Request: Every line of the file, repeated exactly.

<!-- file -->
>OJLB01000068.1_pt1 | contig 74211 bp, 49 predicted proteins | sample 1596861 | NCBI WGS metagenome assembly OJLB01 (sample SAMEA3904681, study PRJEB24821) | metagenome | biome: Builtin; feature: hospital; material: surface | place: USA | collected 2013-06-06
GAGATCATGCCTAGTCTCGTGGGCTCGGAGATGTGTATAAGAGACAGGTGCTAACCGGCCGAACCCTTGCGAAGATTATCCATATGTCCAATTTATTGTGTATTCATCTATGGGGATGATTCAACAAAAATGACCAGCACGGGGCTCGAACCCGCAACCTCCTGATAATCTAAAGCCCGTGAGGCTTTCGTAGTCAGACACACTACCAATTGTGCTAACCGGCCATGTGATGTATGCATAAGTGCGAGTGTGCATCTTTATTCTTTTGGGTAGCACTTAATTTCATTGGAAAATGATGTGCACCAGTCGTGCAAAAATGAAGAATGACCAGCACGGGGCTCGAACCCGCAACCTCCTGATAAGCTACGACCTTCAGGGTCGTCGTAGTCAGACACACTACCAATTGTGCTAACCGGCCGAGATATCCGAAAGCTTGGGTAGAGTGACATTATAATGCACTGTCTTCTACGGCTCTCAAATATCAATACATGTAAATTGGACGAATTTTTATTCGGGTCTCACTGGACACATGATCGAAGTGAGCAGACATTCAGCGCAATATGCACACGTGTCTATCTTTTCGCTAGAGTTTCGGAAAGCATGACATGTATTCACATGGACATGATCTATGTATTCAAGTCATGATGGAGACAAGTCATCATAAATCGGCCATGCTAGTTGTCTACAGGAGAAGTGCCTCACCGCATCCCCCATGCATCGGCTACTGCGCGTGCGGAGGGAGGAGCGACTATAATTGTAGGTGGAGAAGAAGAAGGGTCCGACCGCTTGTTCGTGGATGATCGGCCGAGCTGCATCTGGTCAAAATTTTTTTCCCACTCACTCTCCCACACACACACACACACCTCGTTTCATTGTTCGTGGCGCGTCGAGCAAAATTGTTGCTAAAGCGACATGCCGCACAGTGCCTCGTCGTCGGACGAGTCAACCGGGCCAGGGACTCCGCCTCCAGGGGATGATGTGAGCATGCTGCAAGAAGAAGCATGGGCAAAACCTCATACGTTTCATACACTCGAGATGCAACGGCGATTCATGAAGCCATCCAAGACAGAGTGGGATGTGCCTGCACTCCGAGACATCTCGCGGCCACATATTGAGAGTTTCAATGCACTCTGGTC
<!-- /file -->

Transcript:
>OJLB01000068.1_pt1 | contig 74211 bp, 49 predicted proteins | sample 1596861 | NCBI WGS metagenome assembly OJLB01 (sample SAMEA3904681, study PRJEB24821) | metagenome | biome: Builtin; feature: hospital; material: surface | place: USA | collected 2013-06-06
GAGATCATGCCTAGTCTCGTGGGCTCGGAGATGTGTATAAGAGACAGGTGCTAACCGGCCGAACCCTTGCGAAGATTATCCATATGTCCAATTTATTGTGTATTCATCTATGGGGATGATTCAACAAAAATGACCAGCACGGGGCTCGAACCCGCAACCTCCTGATAATCTAAAGCCCGTGAGGCTTTCGTAGTCAGACACACTACCAATTGTGCTAACCGGCCATGTGATGTATGCATAAGTGCGAGTGTGCATCTTTATTCTTTTGGGTAGCACTTAATTTCATTGGAAAATGATGTGCACCAGTCGTGCAAAAATGAAGAATGACCAGCACGGGGCTCGAACCCGCAACCTCCTGATAAGCTACGACCTTCAGGGTCGTCGTAGTCAGACACACTACCAATTGTGCTAACCGGCCGAGATATCCGAAAGCTTGGGTAGAGTGACATTATAATGCACTGTCTTCTACGGCTCTCAAATATCAATACATGTAAATTGGACGAATTTTTATTCGGGTCTCACTGGACACATGATCGAAGTGAGCAGACATTCAGCGCAATATGCACACGTGTCTATCTTTTCGCTAGAGTTTCGGAAAGCATGACATGTATTCACATGGACATGATCTATGTATTCAAGTCATGATGGAGACAAGTCATCATAAATCGGCCATGCTAGTTGTCTACAGGAGAAGTGCCTCACCGCATCCCCCATGCATCGGCTACTGCGCGTGCGGAGGGAGGAGCGACTATAATTGTAGGTGGAGAAGAAGAAGGGTCCGACCGCTTGTTCGTGGATGATCGGCCGAGCTGCATCTGGTCAAAATTTTTTTCCCACTCACTCTCCCACACACACACACACACCTCGTTTCATTGTTCGTGGCGCGTCGAGCAAAATTGTTGCTAAAGCGACATGCCGCACAGTGCCTCGTCGTCGGACGAGTCAACCGGGCCAGGGACTCCGCCTCCAGGGGATGATGTGAGCATGCTGCAAGAAGAAGCATGGGCAAAACCTCATACGTTTCATACACTCGAGATGCAACGGCGATTCATGAAGCCATCCAAGACAGAGTGGGATGTGCCTGCACTCCGAGACATCTCGCGGCCACATATTGAGAGTTTCAATGCACTCTGGTC